Before December 2019, Wuhan was a city in China known for hosting the 2019 Military World Games, its remarkable architecture and the two rivers that run through it.
Then on December 31 that very year, the city hit the media umbrage as the origin of a viral Covid-19 disease that has since killed more than 28,000 people globally according to the World Health Organisation (WHO).
The novel coronavirus (2019-n-CoV), which was renamed the coronavirus disease or just Covid-19, has now become a household name for health ministries and ordinary people as it leaves behind a body count of as many as 900 in a day.
What is Covid-19?
It belongs to a family of viruses called the coronaviruses that have strains that cause deadly diseases in mammals and birds.
The virus that causes the disease — like HIV causes AIDS — is called SARS-CoV-2.
These viruses are zoonotic, meaning they originate from animals to come to people.
So far, seven of them have made this migration: four little known ones that have been implicated in causing mild flu; Middle East respiratory syndrome (MERS) and Severe Acute respiratory syndrome (SARS) that have been deadly as well as but did not spread as fast Covid-19.
SARS and MERS, known as the ‘SARS classic, are estimated to have killed more than 1,500 people since 2002.
Initially, scientists had not expected Covid-19 to claim so many lives than SARS-classic but they have been shocked at the virus’ lethal itinerary.
Dr Marianne Mureithi, acting chairperson of the Department of Medical Microbiology in the College of Health Sciences at the University of Nairobi, points to its shape.
The spikes on the body of the virus attach themselves to a protein called ACE2 in our bodies. This is where the infection begins.
Since SARS, studies have gone into the role of this protein in causing severe pulmonary infections.
ACE2 acts as an usher (receptor) these viruses. Unlike MERS and SARS, the spikes in SARS-CoV-2 remain firmly attached to the protein harder and firmly.
Also, the spikes on the virus are connected at the root in a V-Shape.
As the virus tries to get access to human cells, they separate, broken so easily by an enzyme called furin which is manufactured in many cells in our bodies.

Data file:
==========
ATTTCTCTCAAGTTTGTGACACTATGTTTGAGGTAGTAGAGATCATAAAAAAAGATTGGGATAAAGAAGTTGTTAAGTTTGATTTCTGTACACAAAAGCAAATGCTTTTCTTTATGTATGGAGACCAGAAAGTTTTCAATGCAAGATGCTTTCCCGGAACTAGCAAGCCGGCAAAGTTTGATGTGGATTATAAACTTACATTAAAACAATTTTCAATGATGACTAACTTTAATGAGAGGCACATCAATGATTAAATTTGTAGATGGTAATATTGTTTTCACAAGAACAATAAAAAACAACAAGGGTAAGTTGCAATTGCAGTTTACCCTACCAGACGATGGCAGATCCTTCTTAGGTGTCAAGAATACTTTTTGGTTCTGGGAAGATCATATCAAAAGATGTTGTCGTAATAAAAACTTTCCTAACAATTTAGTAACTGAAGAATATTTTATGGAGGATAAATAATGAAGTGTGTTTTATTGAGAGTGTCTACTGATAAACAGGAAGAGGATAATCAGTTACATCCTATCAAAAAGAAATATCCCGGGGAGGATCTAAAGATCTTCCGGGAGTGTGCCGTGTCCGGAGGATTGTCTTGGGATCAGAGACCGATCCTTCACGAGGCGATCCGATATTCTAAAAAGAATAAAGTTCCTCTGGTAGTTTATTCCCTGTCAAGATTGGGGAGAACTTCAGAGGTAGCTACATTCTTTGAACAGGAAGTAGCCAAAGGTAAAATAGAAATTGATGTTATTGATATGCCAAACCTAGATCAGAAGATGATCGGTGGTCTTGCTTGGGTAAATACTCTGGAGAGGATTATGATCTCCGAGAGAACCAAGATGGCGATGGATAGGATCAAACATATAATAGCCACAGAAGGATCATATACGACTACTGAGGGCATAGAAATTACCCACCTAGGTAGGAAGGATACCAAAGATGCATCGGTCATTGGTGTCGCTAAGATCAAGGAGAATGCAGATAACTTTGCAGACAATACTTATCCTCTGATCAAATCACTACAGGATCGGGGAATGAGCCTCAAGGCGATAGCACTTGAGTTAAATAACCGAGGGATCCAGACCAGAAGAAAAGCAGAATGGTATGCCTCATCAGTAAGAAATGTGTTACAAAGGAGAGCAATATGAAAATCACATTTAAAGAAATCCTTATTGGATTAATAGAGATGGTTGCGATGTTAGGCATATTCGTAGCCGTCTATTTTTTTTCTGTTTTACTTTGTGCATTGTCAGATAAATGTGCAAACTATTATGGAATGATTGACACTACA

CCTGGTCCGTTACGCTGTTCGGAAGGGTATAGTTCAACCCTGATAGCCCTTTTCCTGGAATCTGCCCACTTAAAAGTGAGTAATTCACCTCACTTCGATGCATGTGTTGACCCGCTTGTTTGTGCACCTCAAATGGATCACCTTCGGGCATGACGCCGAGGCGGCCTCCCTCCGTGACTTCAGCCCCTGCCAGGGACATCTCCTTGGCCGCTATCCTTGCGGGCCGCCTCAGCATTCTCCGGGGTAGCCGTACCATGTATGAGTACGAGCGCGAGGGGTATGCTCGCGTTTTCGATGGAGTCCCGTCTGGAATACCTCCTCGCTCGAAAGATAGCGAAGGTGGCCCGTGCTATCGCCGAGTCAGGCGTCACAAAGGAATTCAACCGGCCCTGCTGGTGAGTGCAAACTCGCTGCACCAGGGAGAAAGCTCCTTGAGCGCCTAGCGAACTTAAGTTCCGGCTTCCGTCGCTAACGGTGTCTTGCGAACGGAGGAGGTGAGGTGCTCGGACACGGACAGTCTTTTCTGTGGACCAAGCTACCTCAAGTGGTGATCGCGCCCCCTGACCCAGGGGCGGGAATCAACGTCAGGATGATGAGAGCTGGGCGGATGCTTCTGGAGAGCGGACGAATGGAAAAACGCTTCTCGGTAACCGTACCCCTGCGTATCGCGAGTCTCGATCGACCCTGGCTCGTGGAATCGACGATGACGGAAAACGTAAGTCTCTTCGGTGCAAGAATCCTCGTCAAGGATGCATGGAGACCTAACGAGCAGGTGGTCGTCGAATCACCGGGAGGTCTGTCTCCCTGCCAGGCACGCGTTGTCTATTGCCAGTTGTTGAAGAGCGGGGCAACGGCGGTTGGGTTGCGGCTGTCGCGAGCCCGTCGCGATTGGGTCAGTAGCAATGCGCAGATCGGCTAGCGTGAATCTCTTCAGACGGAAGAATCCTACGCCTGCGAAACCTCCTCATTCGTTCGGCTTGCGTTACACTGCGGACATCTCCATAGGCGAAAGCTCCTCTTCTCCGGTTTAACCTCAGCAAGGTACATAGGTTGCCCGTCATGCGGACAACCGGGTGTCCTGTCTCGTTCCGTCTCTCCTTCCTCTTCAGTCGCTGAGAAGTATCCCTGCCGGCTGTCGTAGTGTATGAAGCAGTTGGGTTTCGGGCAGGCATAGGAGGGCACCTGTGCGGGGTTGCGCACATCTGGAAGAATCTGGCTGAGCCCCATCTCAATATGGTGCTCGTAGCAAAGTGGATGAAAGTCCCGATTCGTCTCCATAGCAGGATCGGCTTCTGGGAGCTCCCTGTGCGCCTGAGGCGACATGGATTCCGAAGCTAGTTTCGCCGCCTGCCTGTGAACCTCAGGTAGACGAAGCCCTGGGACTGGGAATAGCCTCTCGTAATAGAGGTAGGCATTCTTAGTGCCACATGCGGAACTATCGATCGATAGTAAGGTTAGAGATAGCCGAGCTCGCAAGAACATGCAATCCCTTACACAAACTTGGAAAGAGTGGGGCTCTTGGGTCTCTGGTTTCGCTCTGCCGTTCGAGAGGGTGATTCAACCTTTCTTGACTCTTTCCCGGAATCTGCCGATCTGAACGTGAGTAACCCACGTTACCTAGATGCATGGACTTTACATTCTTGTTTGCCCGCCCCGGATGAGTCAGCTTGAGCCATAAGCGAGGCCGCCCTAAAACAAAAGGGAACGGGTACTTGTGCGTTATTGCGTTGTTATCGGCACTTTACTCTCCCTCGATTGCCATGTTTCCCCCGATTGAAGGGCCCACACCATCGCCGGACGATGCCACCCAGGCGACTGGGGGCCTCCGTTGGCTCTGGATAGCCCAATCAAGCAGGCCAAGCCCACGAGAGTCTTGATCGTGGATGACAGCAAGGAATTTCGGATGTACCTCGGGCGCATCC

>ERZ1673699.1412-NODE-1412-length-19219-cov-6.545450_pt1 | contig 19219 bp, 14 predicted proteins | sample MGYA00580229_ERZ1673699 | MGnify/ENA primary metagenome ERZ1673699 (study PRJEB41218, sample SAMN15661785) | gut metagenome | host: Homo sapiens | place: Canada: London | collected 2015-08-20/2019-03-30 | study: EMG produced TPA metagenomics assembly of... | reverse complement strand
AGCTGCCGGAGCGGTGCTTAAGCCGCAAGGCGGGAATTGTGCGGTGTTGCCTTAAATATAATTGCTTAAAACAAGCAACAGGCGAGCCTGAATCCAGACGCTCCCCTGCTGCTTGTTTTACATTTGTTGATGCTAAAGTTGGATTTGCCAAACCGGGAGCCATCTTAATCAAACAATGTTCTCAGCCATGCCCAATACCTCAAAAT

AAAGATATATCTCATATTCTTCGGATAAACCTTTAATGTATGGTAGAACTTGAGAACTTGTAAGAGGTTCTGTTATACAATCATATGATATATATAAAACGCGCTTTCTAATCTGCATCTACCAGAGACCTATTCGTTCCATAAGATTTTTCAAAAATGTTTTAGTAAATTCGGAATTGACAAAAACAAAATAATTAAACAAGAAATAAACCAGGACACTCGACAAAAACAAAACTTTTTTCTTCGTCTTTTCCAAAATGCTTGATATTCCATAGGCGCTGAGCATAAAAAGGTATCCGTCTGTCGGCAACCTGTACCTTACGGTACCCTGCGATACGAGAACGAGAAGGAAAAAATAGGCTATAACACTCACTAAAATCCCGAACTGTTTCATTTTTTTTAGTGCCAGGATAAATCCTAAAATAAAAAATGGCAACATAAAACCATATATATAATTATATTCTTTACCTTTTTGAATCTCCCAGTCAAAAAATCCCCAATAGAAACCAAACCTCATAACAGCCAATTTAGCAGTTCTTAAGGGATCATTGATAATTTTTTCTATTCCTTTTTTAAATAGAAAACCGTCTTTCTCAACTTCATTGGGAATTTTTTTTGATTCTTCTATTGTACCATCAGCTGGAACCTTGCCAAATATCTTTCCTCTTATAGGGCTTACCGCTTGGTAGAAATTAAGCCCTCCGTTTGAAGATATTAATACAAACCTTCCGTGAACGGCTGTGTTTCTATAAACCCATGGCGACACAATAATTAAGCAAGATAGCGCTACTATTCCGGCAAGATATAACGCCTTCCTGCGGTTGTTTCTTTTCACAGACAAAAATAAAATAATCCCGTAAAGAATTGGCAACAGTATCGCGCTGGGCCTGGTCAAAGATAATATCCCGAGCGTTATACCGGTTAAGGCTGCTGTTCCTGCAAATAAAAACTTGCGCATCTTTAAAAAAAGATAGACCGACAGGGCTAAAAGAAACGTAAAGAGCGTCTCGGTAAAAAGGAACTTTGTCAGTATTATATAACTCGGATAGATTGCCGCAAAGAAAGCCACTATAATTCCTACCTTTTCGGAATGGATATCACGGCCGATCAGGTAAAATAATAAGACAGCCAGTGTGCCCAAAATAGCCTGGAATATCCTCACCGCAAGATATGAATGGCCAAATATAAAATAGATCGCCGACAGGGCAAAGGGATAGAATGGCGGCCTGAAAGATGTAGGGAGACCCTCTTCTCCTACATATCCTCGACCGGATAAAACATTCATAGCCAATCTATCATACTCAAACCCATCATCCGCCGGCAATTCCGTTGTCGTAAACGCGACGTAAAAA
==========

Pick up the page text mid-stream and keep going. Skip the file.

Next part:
The other two lethal viruses struggled to make this separation, making the spread far less rapid.
These activities take place in the first days of an infection. From there, the virus invades the lungs attacking two types of cells that make mucus—yes, mucus— and some that hold some hair called cilia.
Before we talk about what mucus has to do with this disease, it is worth noting that the lungs are the battle fields and that this is where a patient dies or lives.
It is in those sacs of air that the virus multiplies, overwhelms the body’s immune system and eventually annihilates the breathing system, at least according to a detailed report that the WHO produced after SARS.
Let us get back to mucus. Mucus forms a slimy membrane which covers the lung so that it is moist as you breathe. The lungs need to remain moist always, to avoid friction perhaps.
The cilia attached on to the mucus are like rakes such that when they move they clear dust, or viruses or pollen and other irritants that interfere with the air cleaning function of the lungs.
The moment SARS-CoV-2 gets into the body it kills these two cells. When they die, they drop to the lungs, which are like little buckets, and fill it with all that garbage and fluid.
Unlike other respiratory viruses which infect only the upper or lower airways, SARS-CoV-2 has the agility and ability to affect both the upper and lower parts of the lung.
This is when the patient has developed pneumonia and will complain of shortness of breath, and may succumb to the disease.